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A Great Who Never Knew It

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Editor's Note: The Memorial Honorees Ceremony will be show live on The Golf Channel Wednesday May 22 at 3:00 p.m. ET.
 
I never knew Kathy Whitworth during the years when she was the most dominating player on the LPGA Tour. But I would guess her personality was the exact same when she was winning 88 times as it is now ' reserved, extremely polite, humble, modest beyond belief.
 
A lot of the current generation of golf fans didnt know her, either. That will be rectified at the Memorial this week when she and the late Bobby Locke are the honorees. To see this great - if modest - lady honored is sweet, indeed.
 
I was around her in the 80s and 90s. It was in the 60s and 70s that she was walking all over the LPGA, winning just about every time she brushed her teeth. It makes no difference, though, when she was winning and when she finally stopped winning. Class never fades, and Kathy Whitworth had it in abundance.
 
It will come as a surprise to most of us that Whitworth once had a weight problem. As a golfer, she was tall (5-feet-9) and slender. She remembers, though, when she was a junior Roseanne instead of a little Nancy Reagan.
 
I was big enough to carry that bass drum in high school, Kathy says with a laugh. I was 5-feet-7 and weighed 215 pounds.
 
She went on a stringent diet, though, and lost 40 pounds in five months. Since then she has lost even more weight. Now she weighs just 145, which is 60 pounds below her weight in high school. That type of dedication, however, has been her trademark throughout her adult career.
 
Whitworth began playing at the relatively advanced age of 15. She must have been a natural ' in three years time, she won the first of two successive New Mexico state amateur championships.
 
She was the daughter M.C. Whitworth, who owned a hardware store in Jal, N.M. Her father, Hardy Loudermilk (the pro at Jals nine-hole course), and two Jal businessmen fronted her $5,000 a year for three years. She was to return 50 percent of the prize money she earned.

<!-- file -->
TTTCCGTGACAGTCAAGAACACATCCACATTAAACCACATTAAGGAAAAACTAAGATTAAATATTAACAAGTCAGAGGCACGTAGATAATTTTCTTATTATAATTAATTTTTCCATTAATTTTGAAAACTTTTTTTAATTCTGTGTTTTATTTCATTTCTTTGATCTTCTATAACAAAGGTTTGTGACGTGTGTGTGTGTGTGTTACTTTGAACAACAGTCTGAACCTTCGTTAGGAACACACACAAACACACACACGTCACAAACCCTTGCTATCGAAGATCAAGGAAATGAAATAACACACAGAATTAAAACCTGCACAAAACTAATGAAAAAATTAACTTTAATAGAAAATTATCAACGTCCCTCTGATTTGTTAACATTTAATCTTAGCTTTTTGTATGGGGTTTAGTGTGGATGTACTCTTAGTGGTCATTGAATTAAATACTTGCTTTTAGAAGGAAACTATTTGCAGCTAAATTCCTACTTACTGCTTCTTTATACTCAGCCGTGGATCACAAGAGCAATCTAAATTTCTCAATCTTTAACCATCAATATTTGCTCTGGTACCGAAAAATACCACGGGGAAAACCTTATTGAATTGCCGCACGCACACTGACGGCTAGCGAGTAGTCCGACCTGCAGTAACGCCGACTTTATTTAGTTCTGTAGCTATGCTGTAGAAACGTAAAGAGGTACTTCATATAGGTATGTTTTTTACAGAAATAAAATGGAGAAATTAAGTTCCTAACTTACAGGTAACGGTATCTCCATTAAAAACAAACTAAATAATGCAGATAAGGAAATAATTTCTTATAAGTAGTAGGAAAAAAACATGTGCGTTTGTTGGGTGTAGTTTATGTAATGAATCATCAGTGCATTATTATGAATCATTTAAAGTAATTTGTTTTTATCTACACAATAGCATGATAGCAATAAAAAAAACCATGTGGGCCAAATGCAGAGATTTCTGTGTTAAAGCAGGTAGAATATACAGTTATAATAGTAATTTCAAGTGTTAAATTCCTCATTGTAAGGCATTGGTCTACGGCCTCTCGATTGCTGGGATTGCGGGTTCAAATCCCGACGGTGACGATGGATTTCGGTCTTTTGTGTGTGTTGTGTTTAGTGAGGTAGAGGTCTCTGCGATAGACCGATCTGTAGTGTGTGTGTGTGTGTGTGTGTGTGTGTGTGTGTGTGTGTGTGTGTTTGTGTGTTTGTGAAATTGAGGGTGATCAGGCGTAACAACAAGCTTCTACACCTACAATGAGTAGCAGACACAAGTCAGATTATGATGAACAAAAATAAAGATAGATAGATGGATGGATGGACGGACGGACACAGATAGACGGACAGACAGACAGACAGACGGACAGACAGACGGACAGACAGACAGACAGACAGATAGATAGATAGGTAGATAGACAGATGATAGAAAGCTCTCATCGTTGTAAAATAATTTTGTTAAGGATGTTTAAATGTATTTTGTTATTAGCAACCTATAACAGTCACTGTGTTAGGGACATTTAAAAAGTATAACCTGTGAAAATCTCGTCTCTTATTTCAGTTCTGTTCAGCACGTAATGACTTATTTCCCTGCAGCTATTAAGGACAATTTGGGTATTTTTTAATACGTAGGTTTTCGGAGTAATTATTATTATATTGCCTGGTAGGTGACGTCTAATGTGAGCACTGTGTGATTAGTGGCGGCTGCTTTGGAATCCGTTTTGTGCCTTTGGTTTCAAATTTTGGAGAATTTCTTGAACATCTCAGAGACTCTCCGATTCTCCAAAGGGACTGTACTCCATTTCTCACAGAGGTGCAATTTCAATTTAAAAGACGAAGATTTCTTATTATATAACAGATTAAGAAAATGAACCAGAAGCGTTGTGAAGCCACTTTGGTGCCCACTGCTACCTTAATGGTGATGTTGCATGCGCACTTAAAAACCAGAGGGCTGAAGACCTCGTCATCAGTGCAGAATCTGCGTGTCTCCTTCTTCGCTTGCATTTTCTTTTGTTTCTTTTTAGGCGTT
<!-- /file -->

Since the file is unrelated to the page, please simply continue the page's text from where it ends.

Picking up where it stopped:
She went on tour with her mother. The two found expenses ran about $150 a week (this was 1959, remember), and Kathy wasnt making any money.
 
It was terrible, recalled Whitworth in a Golf Digest interview. I wanted to quit, but mother and father talked me out of it. I didnt know any of the other girls, and I felt they didnt want me around.
 
Mother was as scared as I was after I found I couldnt step right in and win. Sometimes Id cry and feel sorry for myself, and she try to buck me up. Then shed cry and Id try to comfort her.
 
Finally, six months after she started, Whitworth won a prize - $33 ' for finishing 16th at Asheville, N.C. Ill never forget that day as long as I live, she said.
 
Still, it was two years before she finally won. That was the 1962 Kelly Girl Open, and when it rained, it poured. Before it finally ended, in 1985, she had established a win record that is seven more than the PGA Tours mark ' 81 by Sam Snead.
 
Kathy returned to enter the Chrysler-Plymouth Tournament of Champions in 1995, by request of the LPGA. She has a quiet pride, however, and after a first-round score of 80, she wanted to drop out. The most prolific player in womens golf sat by herself in an upstairs corner of the clubhouse, not content just merely to be on parade for the gallery. She was 54 years old, yet if she had a club in her hand, she felt she had to be in contention.
 
I dont know why you want to talk to me, she said with a nervous little laugh. She never thought that people are tremendously interested in what she had to say, regardless of what her final score was.
 
By the way, she continued playing, and she shot in the 70s her next three rounds. She also defeated three of her much younger opponents that week.
 
Whitworth went through another financial crises around 1990. She ' and a lot of other professional athletes ' had sunk most of her money in a business venture called Technical Equities. It turned out to be fraudulent, and Whitworth lost most of her nest egg. Kathys playing career was virtually over and she had no means by which to recoup the $300,000 she lost.
 
Her only income consisted of an equipment contract with Wilson, fees for writing for a womens golf magazine, and an instructional booklet. She consequently had to sell her Fort Worth home that she had planned for her retirement.
 
Im not destitute, she said at the time, but when I think of all the money that got away
 
So she started all over, giving lessons, teaching at a golf school in West Columbia, Texas. She lent her name expertise to a brand of golf clubs. And today, she is back on her feet again.
 
She is like an aunt to everyone, this lady who never seems to have a bad day. She is honest to a fault, answering every question put to her, yet never bad-mouthing. She is just Kathy. The golf world is much better for her presence.